TRIAL COURT ABUSED ITS DISCRETION IN DENYING MOTION FOR 57.105 SANCTIONS–THERE IS NO EXCEPTION FOR AN ATTORNEY WHO FEARS DROPPING A CLAIM WHICH THE ATTORNEY COMES TO UNDERSTAND IS NOT LEGALLY SUPPORTED, SIMPLY BECAUSE THE ATTORNEY HAS NOT HAD AN OPPORTUNITY TO CONSULT WITH THE CLIENT.
Rickard v. Nature’s Sleep Factory, 43 Fla. L. Weekly D2438 (Fla. 4th DCA October 31, 2018):
A supplier sued the defendant, Nature’s Sleep Factory, and two other defendants for breach of contract. The defendants filed an answer, affirmative defenses and a counter-claim. At the beginning of the trial, the supplier announced a voluntary dismissal of its claims against the attorney and another defendant.
In light of that dismissal, the defendants served a motion for prevailing party fees and costs. The next business day, the supplier filed a response, and served–without filing–a motion for 57.105 fees, addressing defendants’ failure to timely plead entitlement to fees as required.
Pursuant to section 57.105, the supplier filed a sanctions motion, and a hearing was scheduled. A few days before the hearing and 23 days after the safe harbor period had expired, the defendants withdrew their motion for fees and cost.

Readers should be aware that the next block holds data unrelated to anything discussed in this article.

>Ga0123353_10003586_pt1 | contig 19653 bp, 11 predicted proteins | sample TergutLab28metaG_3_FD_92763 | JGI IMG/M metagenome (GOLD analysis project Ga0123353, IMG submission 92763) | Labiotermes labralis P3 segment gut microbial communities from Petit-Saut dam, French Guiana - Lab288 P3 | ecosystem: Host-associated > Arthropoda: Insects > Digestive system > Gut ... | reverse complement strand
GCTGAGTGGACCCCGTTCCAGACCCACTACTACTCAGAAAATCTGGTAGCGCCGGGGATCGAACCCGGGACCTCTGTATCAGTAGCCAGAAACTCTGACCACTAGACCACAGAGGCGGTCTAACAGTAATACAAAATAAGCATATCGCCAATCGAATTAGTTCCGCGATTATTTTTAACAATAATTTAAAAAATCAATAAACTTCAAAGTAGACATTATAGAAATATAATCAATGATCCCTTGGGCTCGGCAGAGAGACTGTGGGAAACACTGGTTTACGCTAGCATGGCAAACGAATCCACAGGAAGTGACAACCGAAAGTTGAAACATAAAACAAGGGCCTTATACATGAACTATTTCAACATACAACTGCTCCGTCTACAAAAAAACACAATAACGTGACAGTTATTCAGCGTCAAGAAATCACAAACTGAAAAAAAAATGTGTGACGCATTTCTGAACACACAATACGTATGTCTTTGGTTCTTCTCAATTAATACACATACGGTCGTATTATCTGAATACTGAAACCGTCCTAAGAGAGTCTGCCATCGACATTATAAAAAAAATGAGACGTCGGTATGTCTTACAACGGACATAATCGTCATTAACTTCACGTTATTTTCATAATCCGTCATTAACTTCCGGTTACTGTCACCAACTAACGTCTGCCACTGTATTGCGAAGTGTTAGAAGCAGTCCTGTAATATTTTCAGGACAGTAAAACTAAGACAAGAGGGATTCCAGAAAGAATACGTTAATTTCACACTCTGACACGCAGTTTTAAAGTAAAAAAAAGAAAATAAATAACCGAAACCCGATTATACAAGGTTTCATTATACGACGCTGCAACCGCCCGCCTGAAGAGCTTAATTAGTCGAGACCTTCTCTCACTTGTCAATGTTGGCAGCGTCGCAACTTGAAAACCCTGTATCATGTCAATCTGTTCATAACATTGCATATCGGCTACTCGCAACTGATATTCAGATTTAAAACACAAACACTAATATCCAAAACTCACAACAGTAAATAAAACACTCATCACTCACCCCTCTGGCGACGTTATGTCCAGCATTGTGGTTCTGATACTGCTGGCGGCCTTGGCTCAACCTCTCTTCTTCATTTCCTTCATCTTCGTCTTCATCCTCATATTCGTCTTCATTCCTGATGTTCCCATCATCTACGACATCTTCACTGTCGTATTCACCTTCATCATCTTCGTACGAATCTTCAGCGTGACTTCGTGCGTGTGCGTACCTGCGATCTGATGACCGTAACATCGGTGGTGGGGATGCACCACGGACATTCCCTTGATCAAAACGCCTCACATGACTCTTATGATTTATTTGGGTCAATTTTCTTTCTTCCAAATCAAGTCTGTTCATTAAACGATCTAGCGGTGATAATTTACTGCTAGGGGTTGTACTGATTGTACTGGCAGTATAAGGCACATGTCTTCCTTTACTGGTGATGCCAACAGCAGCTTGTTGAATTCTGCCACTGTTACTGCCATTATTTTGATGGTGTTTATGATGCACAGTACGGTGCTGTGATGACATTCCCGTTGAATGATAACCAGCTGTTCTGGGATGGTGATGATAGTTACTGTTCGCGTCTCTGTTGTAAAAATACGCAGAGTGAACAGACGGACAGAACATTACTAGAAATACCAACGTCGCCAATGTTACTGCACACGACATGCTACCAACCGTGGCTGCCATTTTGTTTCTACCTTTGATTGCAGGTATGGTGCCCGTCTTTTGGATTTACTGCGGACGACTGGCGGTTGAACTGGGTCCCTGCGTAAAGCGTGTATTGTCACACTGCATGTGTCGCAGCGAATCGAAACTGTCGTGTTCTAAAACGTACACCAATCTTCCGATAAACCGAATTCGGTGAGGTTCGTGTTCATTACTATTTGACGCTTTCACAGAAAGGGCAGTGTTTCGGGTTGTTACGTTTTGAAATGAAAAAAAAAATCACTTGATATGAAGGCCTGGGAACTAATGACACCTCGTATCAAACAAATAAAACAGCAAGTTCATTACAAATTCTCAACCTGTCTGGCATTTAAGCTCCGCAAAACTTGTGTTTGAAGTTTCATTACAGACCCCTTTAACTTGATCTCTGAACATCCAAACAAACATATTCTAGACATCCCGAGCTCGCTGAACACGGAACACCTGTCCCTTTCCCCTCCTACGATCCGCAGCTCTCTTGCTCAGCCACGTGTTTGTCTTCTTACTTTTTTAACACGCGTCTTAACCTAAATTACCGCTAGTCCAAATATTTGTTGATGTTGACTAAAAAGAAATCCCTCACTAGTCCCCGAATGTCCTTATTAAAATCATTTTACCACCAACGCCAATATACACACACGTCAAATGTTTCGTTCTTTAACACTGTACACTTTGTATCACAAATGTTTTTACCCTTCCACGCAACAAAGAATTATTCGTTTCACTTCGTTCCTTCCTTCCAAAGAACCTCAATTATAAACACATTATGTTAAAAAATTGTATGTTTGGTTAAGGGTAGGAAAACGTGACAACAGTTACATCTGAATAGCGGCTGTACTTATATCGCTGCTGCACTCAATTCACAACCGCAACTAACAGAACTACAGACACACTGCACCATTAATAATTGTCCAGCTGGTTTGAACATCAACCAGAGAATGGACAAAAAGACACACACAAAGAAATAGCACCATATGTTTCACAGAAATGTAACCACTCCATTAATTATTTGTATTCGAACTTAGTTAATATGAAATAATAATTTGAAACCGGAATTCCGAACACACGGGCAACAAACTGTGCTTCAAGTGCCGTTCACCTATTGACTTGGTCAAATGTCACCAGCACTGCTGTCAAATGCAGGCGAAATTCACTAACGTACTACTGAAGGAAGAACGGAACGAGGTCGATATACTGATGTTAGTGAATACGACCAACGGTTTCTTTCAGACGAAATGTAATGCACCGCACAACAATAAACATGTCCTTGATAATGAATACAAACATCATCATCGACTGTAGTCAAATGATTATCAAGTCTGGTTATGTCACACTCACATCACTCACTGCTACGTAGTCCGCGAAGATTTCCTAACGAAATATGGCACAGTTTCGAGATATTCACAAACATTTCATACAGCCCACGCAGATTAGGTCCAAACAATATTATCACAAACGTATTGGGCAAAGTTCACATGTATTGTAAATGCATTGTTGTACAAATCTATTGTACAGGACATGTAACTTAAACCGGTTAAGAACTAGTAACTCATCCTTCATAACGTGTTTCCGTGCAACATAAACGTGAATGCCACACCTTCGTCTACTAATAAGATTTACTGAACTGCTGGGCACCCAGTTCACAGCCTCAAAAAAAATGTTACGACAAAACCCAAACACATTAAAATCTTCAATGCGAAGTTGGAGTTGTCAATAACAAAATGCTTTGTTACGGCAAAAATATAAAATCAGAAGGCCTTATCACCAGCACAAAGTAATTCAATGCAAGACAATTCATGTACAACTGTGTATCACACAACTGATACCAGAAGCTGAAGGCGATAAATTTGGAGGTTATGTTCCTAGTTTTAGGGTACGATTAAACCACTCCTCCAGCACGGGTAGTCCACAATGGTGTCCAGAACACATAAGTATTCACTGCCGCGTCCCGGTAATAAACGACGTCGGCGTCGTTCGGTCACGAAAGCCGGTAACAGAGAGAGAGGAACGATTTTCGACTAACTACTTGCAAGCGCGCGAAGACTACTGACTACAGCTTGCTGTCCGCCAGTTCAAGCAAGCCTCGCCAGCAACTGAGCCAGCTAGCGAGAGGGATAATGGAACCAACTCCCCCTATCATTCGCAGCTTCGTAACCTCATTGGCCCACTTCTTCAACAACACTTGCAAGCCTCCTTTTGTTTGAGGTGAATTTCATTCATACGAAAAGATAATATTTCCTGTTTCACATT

The defendants conceded that the attorney’s fees motion was meritless, agreeing they had not been timely pled. The attorney explained that he could not get approval to revoke the motion during the safe harbor period, because his client was out of the country and unreachable.
At the hearing, the trial court observed that the request for fees for 4.65 hours at $450.00 an hour was reasonable, but stated that she hated these motions, and acknowledged that appellate courts look at them strictly. Still, the judge subsequently rendered an order denying the motion for sanctions.
Because the law was clear cut here, and because the 21-day safe harbor period expired (even though defendants withdrew their motion before the sanctions hearing), it was not enough.
Here, the attorney’s unsworn statements about the client’s absence from the country did not constitute evidence (these motions need sworn evidence), and the ability to reach one’s client is not an excuse for the requirement to withdraw a frivolous motion pursuant to section 57.105, because officers of the court have a duty to withdraw admittedly non-meritorious motions with or without a client’s permission.
Because the supplier timely and properly filed a motion in accordance with section 57.105, the trial court lacked the discretion to deny the motion beyond the exceptions noted in 57.105 (3), where the statute clearly states that the court shall award a reasonable fee.